Centre College professors mentor students during summer research

With the help of two Centre College professors, three students will be living out the Centre Commitment as they participate in an eight-week summer research experience on campus.

Assistant Professor of Physics Bruce Rodenborn and Associate Professor of Computer Science David Toth are recipients of the Kentucky NSF EPSCoR grant that provides funding for faculty-mentored research for underrepresented undergraduates in STEM fields.

Rodenborn will be mentoring and assisting junior Vrinda Desai and first-year Madi Bates with their original scientific research.

“The subject is internal waves, which is a unique type of wave found in the ocean,” Rodenborn said. “In the ocean, these waves are generated from tidal motion over topography and may be an important part of the global ocean circulation patterns that we observe.”

During their research, the students will construct a wave tank and use a specifically designed wave maker to generate internal waves, he explained.

“The goal of this research is to provide experimental validation of results I have found using numerical simulations,” he continued. “However, numerical simulations must always be verified against experiments.”

Students will conduct the research in Rodenborn’s research lab, which is part of the Multi-Scale Fluid Dynamics project in his lab this summer with Professor of Physics Philip Lockett conducting two additional fluid dynamic projects.

“The EPSCoR funding will add a new and exciting component to the Multi-Scale Fluid Dynamics Program, and I hope it will lead to publishable results,” Rodenborn said.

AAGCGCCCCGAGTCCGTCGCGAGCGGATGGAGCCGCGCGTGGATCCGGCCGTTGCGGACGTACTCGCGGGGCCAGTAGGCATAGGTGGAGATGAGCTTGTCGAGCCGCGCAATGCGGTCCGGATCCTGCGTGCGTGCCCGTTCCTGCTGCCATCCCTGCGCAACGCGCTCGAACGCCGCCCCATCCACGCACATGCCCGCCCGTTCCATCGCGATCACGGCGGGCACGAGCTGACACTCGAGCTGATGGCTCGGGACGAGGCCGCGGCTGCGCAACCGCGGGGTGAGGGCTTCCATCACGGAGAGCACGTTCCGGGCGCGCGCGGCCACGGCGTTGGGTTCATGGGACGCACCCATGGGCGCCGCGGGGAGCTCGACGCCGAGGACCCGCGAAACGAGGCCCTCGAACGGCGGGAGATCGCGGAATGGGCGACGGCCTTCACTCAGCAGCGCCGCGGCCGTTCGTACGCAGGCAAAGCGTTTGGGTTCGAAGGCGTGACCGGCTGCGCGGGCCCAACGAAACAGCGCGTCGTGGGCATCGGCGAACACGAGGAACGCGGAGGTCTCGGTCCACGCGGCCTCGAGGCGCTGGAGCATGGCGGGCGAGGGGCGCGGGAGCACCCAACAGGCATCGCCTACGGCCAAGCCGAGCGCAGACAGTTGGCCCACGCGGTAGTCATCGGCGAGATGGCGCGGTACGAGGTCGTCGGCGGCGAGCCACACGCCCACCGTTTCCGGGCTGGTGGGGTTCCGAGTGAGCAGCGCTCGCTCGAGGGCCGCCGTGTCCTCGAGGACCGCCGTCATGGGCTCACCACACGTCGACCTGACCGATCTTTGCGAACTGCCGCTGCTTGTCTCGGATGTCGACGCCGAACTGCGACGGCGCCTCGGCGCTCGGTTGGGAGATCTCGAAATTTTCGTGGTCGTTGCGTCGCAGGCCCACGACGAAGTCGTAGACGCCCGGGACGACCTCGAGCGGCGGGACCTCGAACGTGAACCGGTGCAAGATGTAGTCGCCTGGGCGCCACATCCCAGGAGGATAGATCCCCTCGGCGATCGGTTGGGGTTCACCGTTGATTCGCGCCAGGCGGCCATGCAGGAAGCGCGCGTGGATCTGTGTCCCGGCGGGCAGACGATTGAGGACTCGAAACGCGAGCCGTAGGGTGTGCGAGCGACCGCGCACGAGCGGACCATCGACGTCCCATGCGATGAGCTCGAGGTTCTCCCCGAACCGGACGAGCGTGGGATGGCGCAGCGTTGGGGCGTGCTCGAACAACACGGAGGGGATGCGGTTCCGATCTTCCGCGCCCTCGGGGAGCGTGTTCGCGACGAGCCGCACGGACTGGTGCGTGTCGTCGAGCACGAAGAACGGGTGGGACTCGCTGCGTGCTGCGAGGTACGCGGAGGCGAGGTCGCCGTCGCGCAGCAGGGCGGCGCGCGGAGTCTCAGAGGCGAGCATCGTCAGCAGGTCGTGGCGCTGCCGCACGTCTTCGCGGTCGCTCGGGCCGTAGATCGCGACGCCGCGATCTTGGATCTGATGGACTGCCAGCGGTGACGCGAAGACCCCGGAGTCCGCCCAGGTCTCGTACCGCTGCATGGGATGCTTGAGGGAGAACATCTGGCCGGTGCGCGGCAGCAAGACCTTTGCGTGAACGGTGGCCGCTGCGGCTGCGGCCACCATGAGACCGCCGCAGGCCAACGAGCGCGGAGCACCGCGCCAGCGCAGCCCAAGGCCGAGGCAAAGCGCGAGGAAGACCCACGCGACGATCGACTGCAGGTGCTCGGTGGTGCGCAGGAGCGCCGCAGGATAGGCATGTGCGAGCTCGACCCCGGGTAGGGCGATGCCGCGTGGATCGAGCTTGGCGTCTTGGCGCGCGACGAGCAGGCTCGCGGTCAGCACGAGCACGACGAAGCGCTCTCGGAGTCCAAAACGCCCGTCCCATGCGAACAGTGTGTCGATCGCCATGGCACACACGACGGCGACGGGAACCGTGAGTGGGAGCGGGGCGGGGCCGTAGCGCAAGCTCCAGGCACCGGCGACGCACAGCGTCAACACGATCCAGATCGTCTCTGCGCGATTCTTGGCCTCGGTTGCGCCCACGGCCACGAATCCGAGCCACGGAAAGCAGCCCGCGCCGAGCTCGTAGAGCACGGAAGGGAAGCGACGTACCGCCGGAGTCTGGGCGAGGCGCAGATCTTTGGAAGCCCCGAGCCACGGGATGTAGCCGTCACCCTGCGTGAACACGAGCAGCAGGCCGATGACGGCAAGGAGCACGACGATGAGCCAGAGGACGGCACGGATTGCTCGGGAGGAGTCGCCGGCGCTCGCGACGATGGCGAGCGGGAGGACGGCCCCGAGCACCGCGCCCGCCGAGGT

In addition to Rodenborn’s research study, Toth will be assisting sophomore Yin Song with a project titled “Comparing the Speed and Energy Consumption of the Computational Chemistry Software GAMESS Using ARM-Based CPUs.”

Toth explained how there are two primary types of processors, ARM and AMD. ARM processors are used in tablets and phones, while Intel and AMD x64 processors are used in laptops and desktops. ARM processors cost less and use less energy, he said.

During their research, Toth said, “we are exploring the idea that if one spends an equal amount of money on systems using ARM processors and systems using x64 processors, the ones using ARM processors may be able to do the same amount of work in the same amount of time while consuming less electricity.”

To conduct this research, he said they will use the computable chemistry software GAMESS.

This project is a continuation of the work performed by other students during the summer and academic year, and it is a collaboration with Dr. Ehren Bucholz of the St. Louis College of Pharmacy.

“I really enjoy working with students on research,” Toth said. “It gives them an opportunity to gain some practical experience and to see what’s involved in research.  I also love having the chance to get to know students better and help them discover what they want to do for a career.”

by Kerry Steinhofer
April 4, 2017

By |2018-06-19T14:10:14-04:00April 4th, 2017|Computer Science, News, Physics, Research|